I already said I can’t talk about what I’m doing, but I will say: this is real-life, textbook-definition, chemical engineering. I’m working with reactors and distillation columns and heat exchangers and reboilers and all that stuff that were just symbols in my textbook. I’m using equations that I learned in Thermodynamics and Separations and (what I will eventually relearn in) Reactors. My boss is really keen on me learning as much as possible, and I can suggest almost any project and he will help me fund it and optimize it. I get to manage my own combination of working in the small-scale lab, working in the larger factory facilities, reading some academic literature, designing experiments and programming. I have also been reading lots from the Reactors book that we use at USC to better understand the stuff I’m working with. I’m going to ace that class when I take it my senior year! I’ve already outlined 3 chapters πŸ™‚

Every employee who works in a lab/factory gets special shoes with metal toes and lining!

Every employee who works in a lab/factory gets special shoes with metal toes and lining!

All ready for work! I love the special Evonik glasses that I got too :)

All ready for work! I love the special Evonik glasses that I got too πŸ™‚

 

 

 

 

 

 

 

 

 

 

As for the language barrier, I have been pretty much fine. Everyone at work speaks English, but they love teaching me new words. As a result, my entire German vocabulary consists of science words like MSDS (Sicherheitsdatenblatt, if you’re curious), and other completely useful words. Oh well. I’m scheduled to take a German class starting in September, paid for by the company, so I hope that I will actually start learning by then. But I haven’t had any serious miscommunication problems yet!

 

Also, I randomly ran into some of my favorite #VIterbiAbroad girls in Holland when I was there a few weeks ago! So random and such a great coincidence :)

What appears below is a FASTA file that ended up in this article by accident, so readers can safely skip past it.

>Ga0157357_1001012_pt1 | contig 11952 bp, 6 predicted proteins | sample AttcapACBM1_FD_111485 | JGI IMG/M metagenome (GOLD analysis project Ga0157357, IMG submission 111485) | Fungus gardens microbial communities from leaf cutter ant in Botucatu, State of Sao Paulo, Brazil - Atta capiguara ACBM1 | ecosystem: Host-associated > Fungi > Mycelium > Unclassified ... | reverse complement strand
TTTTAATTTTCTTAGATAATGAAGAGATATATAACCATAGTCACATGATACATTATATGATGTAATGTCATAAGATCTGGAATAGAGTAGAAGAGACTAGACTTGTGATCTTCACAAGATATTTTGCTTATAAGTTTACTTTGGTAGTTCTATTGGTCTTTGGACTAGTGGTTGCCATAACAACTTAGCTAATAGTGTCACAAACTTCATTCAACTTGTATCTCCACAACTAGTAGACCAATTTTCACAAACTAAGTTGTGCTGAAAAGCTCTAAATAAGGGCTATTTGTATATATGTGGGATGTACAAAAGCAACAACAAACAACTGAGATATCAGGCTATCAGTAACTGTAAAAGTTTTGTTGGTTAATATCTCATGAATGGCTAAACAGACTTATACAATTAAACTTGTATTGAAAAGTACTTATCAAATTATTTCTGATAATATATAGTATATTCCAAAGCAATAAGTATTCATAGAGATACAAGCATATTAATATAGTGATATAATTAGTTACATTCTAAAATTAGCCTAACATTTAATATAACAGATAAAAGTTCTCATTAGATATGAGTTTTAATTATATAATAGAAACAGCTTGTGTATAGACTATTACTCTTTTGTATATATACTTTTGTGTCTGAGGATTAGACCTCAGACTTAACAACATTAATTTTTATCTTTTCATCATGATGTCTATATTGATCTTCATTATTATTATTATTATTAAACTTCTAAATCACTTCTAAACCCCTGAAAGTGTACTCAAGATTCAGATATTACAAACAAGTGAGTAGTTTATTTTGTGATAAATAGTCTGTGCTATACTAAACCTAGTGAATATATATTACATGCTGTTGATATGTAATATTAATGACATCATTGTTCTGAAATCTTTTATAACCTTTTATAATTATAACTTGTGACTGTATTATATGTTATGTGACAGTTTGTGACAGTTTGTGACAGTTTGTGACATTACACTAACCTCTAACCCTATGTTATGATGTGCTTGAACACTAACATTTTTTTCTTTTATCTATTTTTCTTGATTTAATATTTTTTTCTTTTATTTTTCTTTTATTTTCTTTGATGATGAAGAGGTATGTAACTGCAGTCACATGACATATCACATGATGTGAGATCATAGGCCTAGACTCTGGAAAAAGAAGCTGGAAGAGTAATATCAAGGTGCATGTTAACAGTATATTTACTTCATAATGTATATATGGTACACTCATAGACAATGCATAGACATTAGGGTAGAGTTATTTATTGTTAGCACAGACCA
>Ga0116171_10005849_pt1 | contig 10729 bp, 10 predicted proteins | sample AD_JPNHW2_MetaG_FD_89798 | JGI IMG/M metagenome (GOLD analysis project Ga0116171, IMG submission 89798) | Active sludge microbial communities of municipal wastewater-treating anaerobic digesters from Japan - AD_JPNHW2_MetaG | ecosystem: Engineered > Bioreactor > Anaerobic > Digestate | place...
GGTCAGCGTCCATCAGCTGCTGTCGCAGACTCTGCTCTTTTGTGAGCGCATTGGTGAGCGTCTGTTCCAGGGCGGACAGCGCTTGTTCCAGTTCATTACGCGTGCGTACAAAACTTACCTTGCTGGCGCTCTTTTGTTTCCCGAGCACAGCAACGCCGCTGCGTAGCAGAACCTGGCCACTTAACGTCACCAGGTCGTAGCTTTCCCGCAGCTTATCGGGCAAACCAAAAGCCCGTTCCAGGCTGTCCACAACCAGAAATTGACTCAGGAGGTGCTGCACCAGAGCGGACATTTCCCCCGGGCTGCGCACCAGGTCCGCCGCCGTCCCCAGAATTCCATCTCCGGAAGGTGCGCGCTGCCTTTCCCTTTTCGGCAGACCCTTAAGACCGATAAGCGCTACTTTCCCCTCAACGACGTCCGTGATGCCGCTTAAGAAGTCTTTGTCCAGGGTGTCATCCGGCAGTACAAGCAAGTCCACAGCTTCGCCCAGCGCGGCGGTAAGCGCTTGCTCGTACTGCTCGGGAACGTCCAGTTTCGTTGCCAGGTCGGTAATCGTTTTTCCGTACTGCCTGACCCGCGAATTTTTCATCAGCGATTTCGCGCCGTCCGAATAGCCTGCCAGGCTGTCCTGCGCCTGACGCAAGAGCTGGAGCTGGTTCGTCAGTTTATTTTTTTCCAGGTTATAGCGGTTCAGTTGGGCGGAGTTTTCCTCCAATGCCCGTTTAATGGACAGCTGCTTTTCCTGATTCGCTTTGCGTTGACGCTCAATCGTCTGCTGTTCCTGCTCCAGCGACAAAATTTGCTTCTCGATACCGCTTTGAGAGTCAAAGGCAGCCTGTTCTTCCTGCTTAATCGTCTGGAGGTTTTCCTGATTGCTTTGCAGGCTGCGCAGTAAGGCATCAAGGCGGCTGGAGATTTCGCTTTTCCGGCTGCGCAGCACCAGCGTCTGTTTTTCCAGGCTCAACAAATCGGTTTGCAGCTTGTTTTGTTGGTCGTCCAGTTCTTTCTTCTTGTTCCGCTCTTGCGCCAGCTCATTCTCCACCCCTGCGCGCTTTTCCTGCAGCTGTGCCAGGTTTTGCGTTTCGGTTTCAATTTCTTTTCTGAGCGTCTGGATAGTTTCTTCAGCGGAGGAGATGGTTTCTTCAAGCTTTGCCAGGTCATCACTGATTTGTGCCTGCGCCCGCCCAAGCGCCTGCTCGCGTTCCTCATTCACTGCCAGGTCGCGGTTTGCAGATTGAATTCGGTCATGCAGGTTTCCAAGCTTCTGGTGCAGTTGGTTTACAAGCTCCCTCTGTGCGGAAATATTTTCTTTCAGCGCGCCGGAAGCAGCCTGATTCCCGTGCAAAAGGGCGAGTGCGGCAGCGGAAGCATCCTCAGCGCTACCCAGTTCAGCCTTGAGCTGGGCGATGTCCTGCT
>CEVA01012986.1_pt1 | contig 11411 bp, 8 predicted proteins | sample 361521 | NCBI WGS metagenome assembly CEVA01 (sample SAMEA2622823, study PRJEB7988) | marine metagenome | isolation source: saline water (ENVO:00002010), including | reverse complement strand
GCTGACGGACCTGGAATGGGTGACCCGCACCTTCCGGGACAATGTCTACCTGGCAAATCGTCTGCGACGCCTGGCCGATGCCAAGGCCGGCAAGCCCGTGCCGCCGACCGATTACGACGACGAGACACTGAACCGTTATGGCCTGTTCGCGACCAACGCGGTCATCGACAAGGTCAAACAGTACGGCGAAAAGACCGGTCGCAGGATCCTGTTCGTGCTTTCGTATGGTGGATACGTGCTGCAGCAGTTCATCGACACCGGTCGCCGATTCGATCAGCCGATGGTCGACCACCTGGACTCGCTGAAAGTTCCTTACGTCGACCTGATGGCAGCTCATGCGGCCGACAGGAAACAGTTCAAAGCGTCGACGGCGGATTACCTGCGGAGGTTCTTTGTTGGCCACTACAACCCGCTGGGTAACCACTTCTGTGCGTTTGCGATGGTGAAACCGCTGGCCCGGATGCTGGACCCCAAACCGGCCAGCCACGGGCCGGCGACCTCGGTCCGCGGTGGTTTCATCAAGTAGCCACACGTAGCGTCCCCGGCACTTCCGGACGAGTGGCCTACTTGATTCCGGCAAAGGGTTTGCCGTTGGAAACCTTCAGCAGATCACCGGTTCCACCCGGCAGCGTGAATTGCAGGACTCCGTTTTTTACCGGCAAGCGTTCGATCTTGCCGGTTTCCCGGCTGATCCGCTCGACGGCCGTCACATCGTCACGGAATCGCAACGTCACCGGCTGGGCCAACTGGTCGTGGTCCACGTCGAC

Also, I randomly ran into some of my favorite #VIterbiAbroad girls in Holland when I was there a few weeks ago! So random and such a great coincidence πŸ™‚

Shameless selfie on the way to my drug test (it was scheduled so early, at 7 AM!)

Shameless selfie on the way to my drug test (it was scheduled so early, at 7 AM!)

 

 

 

 

 

 

 

 

 

 

Sorry this blog is so long, but I’m almost done! So on the weekends, IAESTE organizes trips all around Germany and Europe for all the trainees in the region. So I have never had a weekend at home yet! The first weekend, I decided to go visit Radhika in Dresden, and we went to Berlin together #VSAsInGermany? We had a blast adventuring around and being mistaken for two fabulous Latina women (but actually, everyone spoke to us in Spanish). I’ll leave the details for another blog, filled with lots of pictures that *cough Radhika hasn’t uploaded yet cough* πŸ˜› Just kidding! Anyway, so I have every weekend booked until September with city trips and hiking adventures all with students my age. I can’t wait to see where the next 5 months takes me! Tschues! πŸ™‚

Having fun at Heinerfest later in the night Also, random fact, public drinking is legal in Germany, and you can just walk around with mugs of beer anywhere!

Having fun at Heinerfest later in the night Also, random fact, public drinking is legal in Germany, and you can just walk around with mugs of beer anywhere!

Hanging out in the Biergarten at Heinerfest (which is an annual fair in the city).

Hanging out in the Biergarten at Heinerfest (which is an annual fair in the city).